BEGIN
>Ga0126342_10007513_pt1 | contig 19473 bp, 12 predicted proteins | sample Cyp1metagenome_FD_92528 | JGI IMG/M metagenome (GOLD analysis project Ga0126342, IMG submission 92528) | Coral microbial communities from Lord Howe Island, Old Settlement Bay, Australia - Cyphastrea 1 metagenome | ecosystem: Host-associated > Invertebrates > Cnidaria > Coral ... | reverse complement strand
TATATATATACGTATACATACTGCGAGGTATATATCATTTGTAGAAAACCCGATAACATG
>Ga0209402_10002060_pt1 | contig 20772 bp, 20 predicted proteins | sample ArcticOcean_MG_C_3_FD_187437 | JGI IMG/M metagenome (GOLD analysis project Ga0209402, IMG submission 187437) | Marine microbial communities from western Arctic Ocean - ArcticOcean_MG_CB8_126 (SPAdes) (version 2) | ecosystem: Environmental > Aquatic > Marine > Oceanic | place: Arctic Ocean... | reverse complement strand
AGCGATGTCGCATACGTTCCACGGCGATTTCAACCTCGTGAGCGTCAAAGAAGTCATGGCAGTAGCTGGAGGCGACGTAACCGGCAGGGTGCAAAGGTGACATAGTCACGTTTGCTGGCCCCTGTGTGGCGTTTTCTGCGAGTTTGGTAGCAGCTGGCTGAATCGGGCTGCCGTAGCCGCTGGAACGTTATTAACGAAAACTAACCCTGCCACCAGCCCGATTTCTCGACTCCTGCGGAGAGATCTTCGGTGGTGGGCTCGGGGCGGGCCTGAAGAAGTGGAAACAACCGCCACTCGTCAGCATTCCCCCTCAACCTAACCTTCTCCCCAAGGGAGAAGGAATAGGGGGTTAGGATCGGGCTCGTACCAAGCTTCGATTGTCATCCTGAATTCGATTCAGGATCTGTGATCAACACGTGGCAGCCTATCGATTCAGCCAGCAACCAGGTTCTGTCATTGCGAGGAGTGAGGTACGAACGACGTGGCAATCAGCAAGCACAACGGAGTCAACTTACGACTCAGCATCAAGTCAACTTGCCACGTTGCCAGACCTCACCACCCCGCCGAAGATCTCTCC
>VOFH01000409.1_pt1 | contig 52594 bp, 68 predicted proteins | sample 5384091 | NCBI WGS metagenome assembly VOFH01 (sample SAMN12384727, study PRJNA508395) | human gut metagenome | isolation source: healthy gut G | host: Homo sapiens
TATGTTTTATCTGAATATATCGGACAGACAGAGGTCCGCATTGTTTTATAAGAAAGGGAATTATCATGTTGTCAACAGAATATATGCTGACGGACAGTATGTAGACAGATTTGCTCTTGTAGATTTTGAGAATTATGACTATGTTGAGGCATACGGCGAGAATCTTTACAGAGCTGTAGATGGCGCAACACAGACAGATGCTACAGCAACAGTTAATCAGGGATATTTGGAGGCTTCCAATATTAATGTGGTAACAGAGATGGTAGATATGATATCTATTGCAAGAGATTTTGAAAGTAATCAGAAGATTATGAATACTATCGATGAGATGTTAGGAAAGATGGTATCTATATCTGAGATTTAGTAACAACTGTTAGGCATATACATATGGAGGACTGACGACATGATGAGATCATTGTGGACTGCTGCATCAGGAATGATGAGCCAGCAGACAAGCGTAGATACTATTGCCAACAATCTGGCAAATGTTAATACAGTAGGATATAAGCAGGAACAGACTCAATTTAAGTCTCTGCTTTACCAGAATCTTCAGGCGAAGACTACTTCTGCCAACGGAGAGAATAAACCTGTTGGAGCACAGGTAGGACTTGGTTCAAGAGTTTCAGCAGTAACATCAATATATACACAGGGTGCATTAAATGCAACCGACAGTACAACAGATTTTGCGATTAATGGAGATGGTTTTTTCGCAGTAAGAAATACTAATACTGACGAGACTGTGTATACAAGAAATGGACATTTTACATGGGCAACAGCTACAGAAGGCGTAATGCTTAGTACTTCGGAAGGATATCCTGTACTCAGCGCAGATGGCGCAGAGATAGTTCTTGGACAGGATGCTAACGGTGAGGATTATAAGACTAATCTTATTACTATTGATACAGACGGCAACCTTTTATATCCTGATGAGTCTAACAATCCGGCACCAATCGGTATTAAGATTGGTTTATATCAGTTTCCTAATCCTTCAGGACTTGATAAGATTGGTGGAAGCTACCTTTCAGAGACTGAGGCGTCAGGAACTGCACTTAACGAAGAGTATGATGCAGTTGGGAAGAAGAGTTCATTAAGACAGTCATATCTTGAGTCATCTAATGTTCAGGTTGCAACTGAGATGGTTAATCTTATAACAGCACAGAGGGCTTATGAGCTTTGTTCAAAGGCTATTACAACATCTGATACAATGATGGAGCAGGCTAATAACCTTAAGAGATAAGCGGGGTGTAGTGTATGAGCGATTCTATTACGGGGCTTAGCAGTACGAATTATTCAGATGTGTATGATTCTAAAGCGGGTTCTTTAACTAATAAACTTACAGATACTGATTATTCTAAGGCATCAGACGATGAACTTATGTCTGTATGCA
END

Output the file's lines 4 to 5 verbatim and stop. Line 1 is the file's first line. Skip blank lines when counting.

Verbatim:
AGCGATGTCGCATACGTTCCACGGCGATTTCAACCTCGTGAGCGTCAAAGAAGTCATGGCAGTAGCTGGAGGCGACGTAACCGGCAGGGTGCAAAGGTGACATAGTCACGTTTGCTGGCCCCTGTGTGGCGTTTTCTGCGAGTTTGGTAGCAGCTGGCTGAATCGGGCTGCCGTAGCCGCTGGAACGTTATTAACGAAAACTAACCCTGCCACCAGCCCGATTTCTCGACTCCTGCGGAGAGATCTTCGGTGGTGGGCTCGGGGCGGGCCTGAAGAAGTGGAAACAACCGCCACTCGTCAGCATTCCCCCTCAACCTAACCTTCTCCCCAAGGGAGAAGGAATAGGGGGTTAGGATCGGGCTCGTACCAAGCTTCGATTGTCATCCTGAATTCGATTCAGGATCTGTGATCAACACGTGGCAGCCTATCGATTCAGCCAGCAACCAGGTTCTGTCATTGCGAGGAGTGAGGTACGAACGACGTGGCAATCAGCAAGCACAACGGAGTCAACTTACGACTCAGCATCAAGTCAACTTGCCACGTTGCCAGACCTCACCACCCCGCCGAAGATCTCTCC
>VOFH01000409.1_pt1 | contig 52594 bp, 68 predicted proteins | sample 5384091 | NCBI WGS metagenome assembly VOFH01 (sample SAMN12384727, study PRJNA508395) | human gut metagenome | isolation source: healthy gut G | host: Homo sapiens